Hustlers isn’t just another raunchy comedy

by Megan Bianco

Based on the marketing for Annapurna Pictures’ most recent feature, “Hustlers,” one would think this is just another raunchy slapstick comedy along the lines of “Bridesmaids” (2011) or “Rough Night” (2017). Not that there’s anything wrong with those kinds of films. After all, “Bridesmaids” did indeed manage to nab a couple of Oscar nominations. And, ever since the “Hustlers” premiere at the Toronto Film Festival earlier this month, there’s been a surprising amount of Oscar hype around the film, particularly in regard to Jennifer Lopez. As someone who has only ever really been impressed with the pop star’s acting in “Selena” (1997) and “Out of Sight” (1998), I was shocked. But as someone who also loves when comedies get award nominations, I kept an open mind, and it turns out Lorene Scafaria’s new film actually has a lot going for it.

In 2007 New York City, Destiny (Constance Wu) is making ends meet by working as a dancer at the city’s most popular strip club. She doesn’t just need the money for bills and groceries, but also for her grandmother, who lives with her. When veteran stripper Ramona (Lopez) suggests they form a small group of their closest colleagues from the club to steal from wealthy men after the downturn of their business from the 2008 housing market crash, things get a little too deep, at least legally speaking.

Julia Stiles works the role of a journalist reporting on the strip clique, while Keke Palmer, Lili Reinhart, and Madeline Brewer co-star as fellow strippers. “Hustlers” is loosely based on the 2015 article in New York Magazine, “Hustlers at Scores,” by Jessica Pressler. The movie is what “Coyote Ugly” (2000) would have been if the producers had embraced an R rating and gotten rid of the love subplot. The tone isn’t comedic, though there is a decent amount of comic relief, and the characters are successfully crafted to be both relatable and endearing. Though it does feel like a weak start to Oscar season ahead, Lopez’s consideration isn’t filler, and she holds her own throughout the two hour picture. She also reminds us that she can be taken seriously when in the right role, and that she’s not just an appropriate choice for romcoms.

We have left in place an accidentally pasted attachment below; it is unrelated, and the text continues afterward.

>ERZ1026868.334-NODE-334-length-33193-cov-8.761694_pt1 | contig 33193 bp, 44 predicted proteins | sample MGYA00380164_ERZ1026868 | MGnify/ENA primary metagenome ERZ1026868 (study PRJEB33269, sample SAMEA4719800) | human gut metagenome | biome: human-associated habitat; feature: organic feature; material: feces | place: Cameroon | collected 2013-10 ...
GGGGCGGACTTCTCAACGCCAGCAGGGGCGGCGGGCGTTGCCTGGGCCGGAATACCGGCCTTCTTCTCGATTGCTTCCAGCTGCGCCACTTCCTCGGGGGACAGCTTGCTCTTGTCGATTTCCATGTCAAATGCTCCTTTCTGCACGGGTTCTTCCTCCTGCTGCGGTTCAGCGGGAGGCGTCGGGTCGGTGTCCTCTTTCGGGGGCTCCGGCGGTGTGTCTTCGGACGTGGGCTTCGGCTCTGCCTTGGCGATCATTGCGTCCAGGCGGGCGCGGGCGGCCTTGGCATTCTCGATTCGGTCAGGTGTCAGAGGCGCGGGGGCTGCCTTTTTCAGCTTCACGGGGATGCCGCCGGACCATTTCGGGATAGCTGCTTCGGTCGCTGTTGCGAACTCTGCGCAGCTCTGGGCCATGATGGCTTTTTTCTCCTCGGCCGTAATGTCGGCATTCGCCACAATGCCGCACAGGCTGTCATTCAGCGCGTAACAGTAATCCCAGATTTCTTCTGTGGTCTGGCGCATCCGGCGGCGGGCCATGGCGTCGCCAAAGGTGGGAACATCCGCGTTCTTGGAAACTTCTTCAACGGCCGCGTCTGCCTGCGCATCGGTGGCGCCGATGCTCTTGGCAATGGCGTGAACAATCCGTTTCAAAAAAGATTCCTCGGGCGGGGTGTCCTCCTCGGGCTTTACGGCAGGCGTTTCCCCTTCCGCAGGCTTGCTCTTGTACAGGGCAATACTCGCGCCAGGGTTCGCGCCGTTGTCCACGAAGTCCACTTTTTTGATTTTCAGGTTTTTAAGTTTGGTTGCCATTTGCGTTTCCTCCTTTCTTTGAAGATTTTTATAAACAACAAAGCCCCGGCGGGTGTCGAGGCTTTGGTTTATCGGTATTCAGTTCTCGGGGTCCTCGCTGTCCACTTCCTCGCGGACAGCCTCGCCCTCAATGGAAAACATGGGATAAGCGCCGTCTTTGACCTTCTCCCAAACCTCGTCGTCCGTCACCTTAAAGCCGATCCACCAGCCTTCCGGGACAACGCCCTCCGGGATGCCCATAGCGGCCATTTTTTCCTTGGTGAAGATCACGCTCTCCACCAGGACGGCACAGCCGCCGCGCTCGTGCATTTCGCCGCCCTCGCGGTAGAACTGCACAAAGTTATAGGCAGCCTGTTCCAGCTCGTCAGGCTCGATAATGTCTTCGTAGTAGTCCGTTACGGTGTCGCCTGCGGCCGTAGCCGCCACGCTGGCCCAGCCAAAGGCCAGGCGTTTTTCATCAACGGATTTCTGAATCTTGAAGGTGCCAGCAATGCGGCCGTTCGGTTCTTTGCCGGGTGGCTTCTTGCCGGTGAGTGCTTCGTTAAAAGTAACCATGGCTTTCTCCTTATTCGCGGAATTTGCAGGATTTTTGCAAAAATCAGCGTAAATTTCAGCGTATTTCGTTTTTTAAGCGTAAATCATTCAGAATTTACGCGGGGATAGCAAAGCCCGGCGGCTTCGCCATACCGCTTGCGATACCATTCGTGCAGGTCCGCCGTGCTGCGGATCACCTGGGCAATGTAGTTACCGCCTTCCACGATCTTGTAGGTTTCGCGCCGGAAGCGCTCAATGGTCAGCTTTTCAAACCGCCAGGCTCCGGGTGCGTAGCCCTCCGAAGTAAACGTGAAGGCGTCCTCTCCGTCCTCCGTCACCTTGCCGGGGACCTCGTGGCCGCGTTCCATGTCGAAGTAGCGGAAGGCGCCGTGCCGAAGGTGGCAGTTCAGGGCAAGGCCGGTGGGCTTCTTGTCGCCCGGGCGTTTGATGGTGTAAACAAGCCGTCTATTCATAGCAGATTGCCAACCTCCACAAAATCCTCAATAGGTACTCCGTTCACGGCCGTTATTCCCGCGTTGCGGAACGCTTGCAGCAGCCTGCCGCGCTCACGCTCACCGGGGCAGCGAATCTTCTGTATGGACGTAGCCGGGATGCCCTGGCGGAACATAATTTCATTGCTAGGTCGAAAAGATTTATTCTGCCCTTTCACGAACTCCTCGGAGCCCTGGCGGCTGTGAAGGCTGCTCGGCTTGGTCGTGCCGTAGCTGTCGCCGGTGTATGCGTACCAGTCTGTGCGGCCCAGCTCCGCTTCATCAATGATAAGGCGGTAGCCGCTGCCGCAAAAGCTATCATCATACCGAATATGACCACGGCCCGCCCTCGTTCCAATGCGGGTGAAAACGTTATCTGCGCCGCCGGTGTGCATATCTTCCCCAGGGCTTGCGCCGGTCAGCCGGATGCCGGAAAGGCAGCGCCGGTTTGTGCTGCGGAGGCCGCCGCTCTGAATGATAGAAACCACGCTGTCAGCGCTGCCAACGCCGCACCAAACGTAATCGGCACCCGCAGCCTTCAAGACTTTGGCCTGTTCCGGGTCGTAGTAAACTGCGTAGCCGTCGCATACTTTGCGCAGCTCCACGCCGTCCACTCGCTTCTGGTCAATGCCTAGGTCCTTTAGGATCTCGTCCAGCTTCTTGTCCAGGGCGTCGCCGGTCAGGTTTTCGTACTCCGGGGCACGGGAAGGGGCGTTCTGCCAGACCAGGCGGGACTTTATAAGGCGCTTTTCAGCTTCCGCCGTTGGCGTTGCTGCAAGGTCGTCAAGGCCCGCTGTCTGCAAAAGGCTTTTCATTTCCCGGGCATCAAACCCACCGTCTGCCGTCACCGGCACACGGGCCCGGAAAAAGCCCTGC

Wu is also solid in her role, and exhibits a range that covers both comedy and drama, though she is unfortunately working with some seriously unflattering short bangs as part of her character. It’s interesting to see how differently both women, Ramona and Destiny, respond to being in a controversial line of work while being single mothers, and it helps us understand where each is coming from.

The most impressive aspect of “Hustlers” is Scafaria’s script and direction, which are a huge improvement from her previous movies, “Nick & Norah’s Infinite Playlist” (2008) and “Seeking a Friend for the End of the World” (2012), both of which were arguably regressive in their portrayals of young women. This time, though, Scafaria shows a smooth, mature side of storytelling.

Though not exactly a good fit for a date night movie, “Hustlers” would be a good call for a night out with a group of friends or a night out alone.

Megan Bianco


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